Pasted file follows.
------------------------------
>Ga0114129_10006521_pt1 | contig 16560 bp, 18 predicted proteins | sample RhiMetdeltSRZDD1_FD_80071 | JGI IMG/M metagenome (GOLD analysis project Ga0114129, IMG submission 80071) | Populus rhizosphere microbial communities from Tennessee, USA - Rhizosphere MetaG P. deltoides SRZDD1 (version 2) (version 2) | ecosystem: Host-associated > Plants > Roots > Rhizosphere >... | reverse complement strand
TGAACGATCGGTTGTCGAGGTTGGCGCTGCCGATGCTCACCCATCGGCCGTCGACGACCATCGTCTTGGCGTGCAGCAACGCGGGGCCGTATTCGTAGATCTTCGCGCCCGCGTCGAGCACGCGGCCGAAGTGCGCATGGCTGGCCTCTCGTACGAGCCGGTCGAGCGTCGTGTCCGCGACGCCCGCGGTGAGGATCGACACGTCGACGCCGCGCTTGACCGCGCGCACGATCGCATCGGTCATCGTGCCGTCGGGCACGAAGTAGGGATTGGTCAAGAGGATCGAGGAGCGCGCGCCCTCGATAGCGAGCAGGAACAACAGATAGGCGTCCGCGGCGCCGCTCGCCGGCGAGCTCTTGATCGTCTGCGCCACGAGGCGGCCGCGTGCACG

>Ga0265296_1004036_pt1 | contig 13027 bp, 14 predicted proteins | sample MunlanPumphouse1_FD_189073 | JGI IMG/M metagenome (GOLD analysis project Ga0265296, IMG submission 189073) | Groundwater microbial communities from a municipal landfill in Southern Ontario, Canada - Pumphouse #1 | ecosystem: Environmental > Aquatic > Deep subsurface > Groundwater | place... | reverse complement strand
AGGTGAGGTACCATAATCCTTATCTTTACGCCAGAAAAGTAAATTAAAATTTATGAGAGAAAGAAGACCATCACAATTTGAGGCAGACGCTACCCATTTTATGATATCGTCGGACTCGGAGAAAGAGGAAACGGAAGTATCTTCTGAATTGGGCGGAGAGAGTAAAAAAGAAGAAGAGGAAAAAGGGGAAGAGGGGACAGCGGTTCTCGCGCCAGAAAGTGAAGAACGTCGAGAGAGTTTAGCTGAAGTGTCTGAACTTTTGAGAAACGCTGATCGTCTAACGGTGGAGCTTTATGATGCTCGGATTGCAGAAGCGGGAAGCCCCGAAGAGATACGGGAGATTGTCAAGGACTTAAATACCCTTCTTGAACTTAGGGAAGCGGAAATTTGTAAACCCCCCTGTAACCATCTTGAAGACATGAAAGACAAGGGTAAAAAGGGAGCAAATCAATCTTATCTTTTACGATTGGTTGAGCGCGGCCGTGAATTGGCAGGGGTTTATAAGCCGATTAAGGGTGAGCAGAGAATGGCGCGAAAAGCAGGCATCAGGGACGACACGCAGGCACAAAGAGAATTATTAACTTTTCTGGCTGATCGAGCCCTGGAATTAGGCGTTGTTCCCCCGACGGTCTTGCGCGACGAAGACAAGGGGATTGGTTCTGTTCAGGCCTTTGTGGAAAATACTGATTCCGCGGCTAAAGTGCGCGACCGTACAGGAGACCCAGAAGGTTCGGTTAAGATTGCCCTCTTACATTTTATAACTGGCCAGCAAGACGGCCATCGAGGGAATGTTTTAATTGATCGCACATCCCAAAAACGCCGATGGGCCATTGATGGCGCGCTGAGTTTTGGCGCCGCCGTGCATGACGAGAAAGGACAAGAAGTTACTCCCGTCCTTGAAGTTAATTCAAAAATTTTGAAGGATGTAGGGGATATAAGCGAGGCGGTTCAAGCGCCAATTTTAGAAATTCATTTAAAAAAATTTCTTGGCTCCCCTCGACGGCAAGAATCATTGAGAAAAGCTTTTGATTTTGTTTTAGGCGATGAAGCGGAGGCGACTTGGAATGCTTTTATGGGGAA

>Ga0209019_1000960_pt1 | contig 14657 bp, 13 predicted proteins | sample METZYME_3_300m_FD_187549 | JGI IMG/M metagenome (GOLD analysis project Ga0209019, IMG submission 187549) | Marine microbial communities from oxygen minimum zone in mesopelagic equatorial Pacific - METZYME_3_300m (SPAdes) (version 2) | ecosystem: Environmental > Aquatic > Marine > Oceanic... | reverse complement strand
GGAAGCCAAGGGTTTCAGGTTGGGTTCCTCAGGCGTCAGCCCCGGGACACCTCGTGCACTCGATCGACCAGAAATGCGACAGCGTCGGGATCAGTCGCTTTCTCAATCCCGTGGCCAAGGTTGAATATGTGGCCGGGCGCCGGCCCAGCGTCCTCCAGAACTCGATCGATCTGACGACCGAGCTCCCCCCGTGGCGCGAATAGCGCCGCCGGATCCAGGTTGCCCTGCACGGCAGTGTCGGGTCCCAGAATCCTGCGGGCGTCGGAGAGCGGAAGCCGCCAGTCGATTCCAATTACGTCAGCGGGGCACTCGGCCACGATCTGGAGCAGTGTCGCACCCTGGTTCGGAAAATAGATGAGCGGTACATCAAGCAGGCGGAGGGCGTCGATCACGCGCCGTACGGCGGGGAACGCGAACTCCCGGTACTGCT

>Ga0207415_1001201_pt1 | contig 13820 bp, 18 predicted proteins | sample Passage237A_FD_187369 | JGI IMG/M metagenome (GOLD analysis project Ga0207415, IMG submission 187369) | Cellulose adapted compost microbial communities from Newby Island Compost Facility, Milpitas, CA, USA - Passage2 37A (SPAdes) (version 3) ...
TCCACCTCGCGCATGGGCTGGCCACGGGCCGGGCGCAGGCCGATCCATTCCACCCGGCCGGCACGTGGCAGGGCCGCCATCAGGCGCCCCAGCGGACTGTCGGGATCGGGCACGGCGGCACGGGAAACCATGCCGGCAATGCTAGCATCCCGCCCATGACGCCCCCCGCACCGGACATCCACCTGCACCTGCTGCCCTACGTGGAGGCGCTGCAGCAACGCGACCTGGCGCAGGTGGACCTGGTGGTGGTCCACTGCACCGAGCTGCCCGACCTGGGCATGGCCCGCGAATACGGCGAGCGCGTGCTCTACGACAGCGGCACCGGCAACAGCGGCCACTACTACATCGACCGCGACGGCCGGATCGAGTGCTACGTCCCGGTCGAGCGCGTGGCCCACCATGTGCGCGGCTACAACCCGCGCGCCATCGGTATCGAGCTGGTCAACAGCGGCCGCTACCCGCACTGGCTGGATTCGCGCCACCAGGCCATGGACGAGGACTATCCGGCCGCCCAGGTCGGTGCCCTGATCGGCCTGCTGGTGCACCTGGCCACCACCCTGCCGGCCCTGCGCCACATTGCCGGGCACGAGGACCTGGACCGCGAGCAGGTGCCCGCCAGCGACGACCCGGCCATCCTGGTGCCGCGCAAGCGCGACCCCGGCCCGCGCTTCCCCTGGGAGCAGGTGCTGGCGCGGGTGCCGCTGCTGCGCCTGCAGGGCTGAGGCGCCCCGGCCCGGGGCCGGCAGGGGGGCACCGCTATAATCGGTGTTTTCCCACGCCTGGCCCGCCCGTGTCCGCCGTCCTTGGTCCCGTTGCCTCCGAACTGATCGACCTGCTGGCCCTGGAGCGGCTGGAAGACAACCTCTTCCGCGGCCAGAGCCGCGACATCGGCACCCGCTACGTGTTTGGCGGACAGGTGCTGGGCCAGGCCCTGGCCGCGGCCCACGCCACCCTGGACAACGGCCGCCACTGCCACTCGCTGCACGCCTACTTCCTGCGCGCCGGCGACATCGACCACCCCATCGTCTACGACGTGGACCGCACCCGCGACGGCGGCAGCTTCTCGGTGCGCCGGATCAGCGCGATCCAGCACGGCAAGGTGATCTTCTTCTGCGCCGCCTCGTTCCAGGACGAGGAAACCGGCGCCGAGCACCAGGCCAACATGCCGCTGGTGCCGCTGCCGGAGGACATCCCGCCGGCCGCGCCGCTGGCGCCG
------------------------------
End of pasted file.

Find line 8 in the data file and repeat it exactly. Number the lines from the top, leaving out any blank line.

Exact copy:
TCCACCTCGCGCATGGGCTGGCCACGGGCCGGGCGCAGGCCGATCCATTCCACCCGGCCGGCACGTGGCAGGGCCGCCATCAGGCGCCCCAGCGGACTGTCGGGATCGGGCACGGCGGCACGGGAAACCATGCCGGCAATGCTAGCATCCCGCCCATGACGCCCCCCGCACCGGACATCCACCTGCACCTGCTGCCCTACGTGGAGGCGCTGCAGCAACGCGACCTGGCGCAGGTGGACCTGGTGGTGGTCCACTGCACCGAGCTGCCCGACCTGGGCATGGCCCGCGAATACGGCGAGCGCGTGCTCTACGACAGCGGCACCGGCAACAGCGGCCACTACTACATCGACCGCGACGGCCGGATCGAGTGCTACGTCCCGGTCGAGCGCGTGGCCCACCATGTGCGCGGCTACAACCCGCGCGCCATCGGTATCGAGCTGGTCAACAGCGGCCGCTACCCGCACTGGCTGGATTCGCGCCACCAGGCCATGGACGAGGACTATCCGGCCGCCCAGGTCGGTGCCCTGATCGGCCTGCTGGTGCACCTGGCCACCACCCTGCCGGCCCTGCGCCACATTGCCGGGCACGAGGACCTGGACCGCGAGCAGGTGCCCGCCAGCGACGACCCGGCCATCCTGGTGCCGCGCAAGCGCGACCCCGGCCCGCGCTTCCCCTGGGAGCAGGTGCTGGCGCGGGTGCCGCTGCTGCGCCTGCAGGGCTGAGGCGCCCCGGCCCGGGGCCGGCAGGGGGGCACCGCTATAATCGGTGTTTTCCCACGCCTGGCCCGCCCGTGTCCGCCGTCCTTGGTCCCGTTGCCTCCGAACTGATCGACCTGCTGGCCCTGGAGCGGCTGGAAGACAACCTCTTCCGCGGCCAGAGCCGCGACATCGGCACCCGCTACGTGTTTGGCGGACAGGTGCTGGGCCAGGCCCTGGCCGCGGCCCACGCCACCCTGGACAACGGCCGCCACTGCCACTCGCTGCACGCCTACTTCCTGCGCGCCGGCGACATCGACCACCCCATCGTCTACGACGTGGACCGCACCCGCGACGGCGGCAGCTTCTCGGTGCGCCGGATCAGCGCGATCCAGCACGGCAAGGTGATCTTCTTCTGCGCCGCCTCGTTCCAGGACGAGGAAACCGGCGCCGAGCACCAGGCCAACATGCCGCTGGTGCCGCTGCCGGAGGACATCCCGCCGGCCGCGCCGCTGGCGCCG